An illustration of rod-shaped microbes - Bacillus subtilis
Bacillus subtilis
• Bacillus amyloliquefaciens strain D747, a naturally occurring soil bacteria

• Bacillus subtilis – a bacteria found in the soil and the gastrointestinal tract of certain animals

 Trichoderma – This is a group of soil-dwelling fungi of which certain strains have been developed for maximum efficacy in the plant world. 

Bottles full of thyme oil with thyme leaves all around.
 Inorganic compounds like potassium bicarbonate, the active ingredient in Milstop 

 Botanical oils like the Thyme Oil in Thymox Control Organic.

These are deeply researched and complex products that are, nevertheless, easy to use and readily available to any size grower. I strongly encourage you to dig deeper into these categories; there are many products than I have pointed out and there is much more information on each product page. 

A woman wearing a hat inspecting a plant in a field of crops.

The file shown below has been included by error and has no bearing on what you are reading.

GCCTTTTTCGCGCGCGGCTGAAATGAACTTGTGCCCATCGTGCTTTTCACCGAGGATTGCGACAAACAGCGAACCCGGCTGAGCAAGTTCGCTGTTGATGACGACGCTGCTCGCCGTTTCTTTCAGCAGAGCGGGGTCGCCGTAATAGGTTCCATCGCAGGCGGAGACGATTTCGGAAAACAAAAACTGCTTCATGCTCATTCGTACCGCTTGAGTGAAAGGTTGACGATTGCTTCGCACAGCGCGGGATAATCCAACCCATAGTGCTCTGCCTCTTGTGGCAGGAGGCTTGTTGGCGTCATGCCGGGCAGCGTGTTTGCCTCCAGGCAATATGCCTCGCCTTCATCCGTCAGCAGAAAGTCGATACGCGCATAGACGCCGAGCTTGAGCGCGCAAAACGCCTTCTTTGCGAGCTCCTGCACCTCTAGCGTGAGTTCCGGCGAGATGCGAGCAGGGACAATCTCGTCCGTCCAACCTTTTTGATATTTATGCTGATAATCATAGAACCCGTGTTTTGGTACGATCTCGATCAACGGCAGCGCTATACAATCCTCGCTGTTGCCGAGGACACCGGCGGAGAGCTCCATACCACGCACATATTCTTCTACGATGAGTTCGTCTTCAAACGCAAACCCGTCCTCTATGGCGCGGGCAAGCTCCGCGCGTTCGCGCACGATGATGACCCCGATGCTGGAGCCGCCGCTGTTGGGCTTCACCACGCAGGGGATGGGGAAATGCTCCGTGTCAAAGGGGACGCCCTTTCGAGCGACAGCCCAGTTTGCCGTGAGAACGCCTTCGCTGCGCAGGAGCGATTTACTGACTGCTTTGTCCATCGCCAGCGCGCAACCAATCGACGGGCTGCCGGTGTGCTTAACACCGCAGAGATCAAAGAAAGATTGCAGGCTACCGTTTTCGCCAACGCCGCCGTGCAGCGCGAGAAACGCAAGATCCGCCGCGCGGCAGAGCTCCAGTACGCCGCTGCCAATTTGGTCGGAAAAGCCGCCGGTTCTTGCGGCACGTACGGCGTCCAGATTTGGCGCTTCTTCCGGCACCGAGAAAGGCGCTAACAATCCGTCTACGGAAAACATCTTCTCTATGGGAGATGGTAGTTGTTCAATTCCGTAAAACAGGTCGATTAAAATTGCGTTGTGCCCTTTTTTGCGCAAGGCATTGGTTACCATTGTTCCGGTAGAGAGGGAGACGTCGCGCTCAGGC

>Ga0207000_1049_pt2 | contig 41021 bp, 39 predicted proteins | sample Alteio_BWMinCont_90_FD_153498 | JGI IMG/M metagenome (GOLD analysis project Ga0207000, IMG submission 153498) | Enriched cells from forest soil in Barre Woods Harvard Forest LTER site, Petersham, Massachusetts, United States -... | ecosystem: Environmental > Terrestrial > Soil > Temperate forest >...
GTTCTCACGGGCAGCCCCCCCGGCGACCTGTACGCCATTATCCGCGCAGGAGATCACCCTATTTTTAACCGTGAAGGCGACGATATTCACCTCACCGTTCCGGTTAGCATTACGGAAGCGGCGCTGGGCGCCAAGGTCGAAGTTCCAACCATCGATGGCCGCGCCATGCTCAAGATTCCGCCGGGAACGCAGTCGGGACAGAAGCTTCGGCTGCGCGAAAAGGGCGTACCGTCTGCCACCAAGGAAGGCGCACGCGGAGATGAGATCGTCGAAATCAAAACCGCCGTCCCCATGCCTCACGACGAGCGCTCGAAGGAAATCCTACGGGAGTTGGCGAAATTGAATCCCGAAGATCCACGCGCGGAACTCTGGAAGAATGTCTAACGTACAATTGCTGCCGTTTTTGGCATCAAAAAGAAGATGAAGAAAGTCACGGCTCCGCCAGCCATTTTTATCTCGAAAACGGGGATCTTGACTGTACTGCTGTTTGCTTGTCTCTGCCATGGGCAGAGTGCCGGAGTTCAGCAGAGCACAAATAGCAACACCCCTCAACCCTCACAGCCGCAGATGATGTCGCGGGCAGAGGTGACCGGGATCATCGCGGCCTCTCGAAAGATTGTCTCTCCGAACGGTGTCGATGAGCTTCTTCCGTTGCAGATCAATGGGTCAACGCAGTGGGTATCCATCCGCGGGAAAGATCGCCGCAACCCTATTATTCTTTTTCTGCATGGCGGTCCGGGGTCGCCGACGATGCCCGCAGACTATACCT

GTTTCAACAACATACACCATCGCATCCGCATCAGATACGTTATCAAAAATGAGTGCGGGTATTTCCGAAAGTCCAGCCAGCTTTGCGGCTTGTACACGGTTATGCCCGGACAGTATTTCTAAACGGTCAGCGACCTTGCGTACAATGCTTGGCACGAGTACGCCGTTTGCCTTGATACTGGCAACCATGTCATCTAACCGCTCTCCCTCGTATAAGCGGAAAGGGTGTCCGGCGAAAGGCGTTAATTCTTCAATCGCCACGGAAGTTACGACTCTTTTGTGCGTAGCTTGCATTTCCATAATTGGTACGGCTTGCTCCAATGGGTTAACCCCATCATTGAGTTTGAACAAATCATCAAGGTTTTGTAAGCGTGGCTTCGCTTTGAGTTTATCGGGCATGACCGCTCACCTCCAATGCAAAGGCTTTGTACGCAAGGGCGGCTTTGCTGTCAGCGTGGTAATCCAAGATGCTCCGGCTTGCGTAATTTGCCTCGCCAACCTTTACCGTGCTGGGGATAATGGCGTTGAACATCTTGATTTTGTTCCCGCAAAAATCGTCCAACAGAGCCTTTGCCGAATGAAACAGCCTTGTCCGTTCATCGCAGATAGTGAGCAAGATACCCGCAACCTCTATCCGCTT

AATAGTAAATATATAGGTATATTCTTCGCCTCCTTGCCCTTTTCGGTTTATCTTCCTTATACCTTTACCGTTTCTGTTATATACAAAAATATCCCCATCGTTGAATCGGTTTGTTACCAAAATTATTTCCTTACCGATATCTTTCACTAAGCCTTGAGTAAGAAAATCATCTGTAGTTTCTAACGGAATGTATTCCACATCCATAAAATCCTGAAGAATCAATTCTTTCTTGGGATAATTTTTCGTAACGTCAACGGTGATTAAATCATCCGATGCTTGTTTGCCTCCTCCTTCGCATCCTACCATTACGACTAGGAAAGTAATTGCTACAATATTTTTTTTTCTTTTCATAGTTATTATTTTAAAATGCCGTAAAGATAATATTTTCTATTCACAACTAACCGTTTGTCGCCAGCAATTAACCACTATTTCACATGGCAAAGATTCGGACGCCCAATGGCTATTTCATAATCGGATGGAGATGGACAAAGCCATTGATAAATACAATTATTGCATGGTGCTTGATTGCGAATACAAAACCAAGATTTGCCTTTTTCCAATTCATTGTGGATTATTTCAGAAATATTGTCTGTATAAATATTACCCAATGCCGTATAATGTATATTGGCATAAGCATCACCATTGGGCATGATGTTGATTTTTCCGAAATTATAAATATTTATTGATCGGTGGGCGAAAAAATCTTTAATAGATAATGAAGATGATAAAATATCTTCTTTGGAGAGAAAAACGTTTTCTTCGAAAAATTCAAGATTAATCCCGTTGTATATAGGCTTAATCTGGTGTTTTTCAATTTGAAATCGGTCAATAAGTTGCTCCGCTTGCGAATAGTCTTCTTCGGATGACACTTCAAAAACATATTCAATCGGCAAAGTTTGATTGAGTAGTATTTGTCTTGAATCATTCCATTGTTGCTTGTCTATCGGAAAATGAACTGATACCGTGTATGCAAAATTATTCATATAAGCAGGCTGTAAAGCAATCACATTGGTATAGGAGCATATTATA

Biopesticides and biofungicides are excellent choices for IPM program and because they often only affect targeted pests, using them reduces the effects to non-target organisms. These products also cut down the danger of residual pollution and eliminate the problem of pesticide/fungicide resistance. They are also cost-effective overall as they reduce the need, and thus the cost, of conventional products.


Complex rice terraces on a mountaintop in southern China.
Rice Terraces in Southern China
Mineral-based biorational controls are often products that have been around for a long time but are getting new respect as the interest in safe and natural solutions grow. For example, the use of kaolin clay for pest control dates back over 2,000 years. It works as a crop protectant and will also repel pests, cause irritation and confusion, and create an obstacle for feeding and egg-laying. The popularity of the kaolin clay product we carry, Surround WP, shows that modern consumers still see the value in this biorational mineral. Diatomaceous Earth (DE) has been used in China for 4,000 years. DE comes from the fossilized shells of microorganisms known as diatoms that has been crushed into a fine dust. It has innumerable microscopic sharp edges that cling to insects as they pass through it and mortally wound them by cutting up their exoskeletons. It will also absorb the waxy cuticle around the insect, which causes it to dehydrate and die in as little as 48 hours.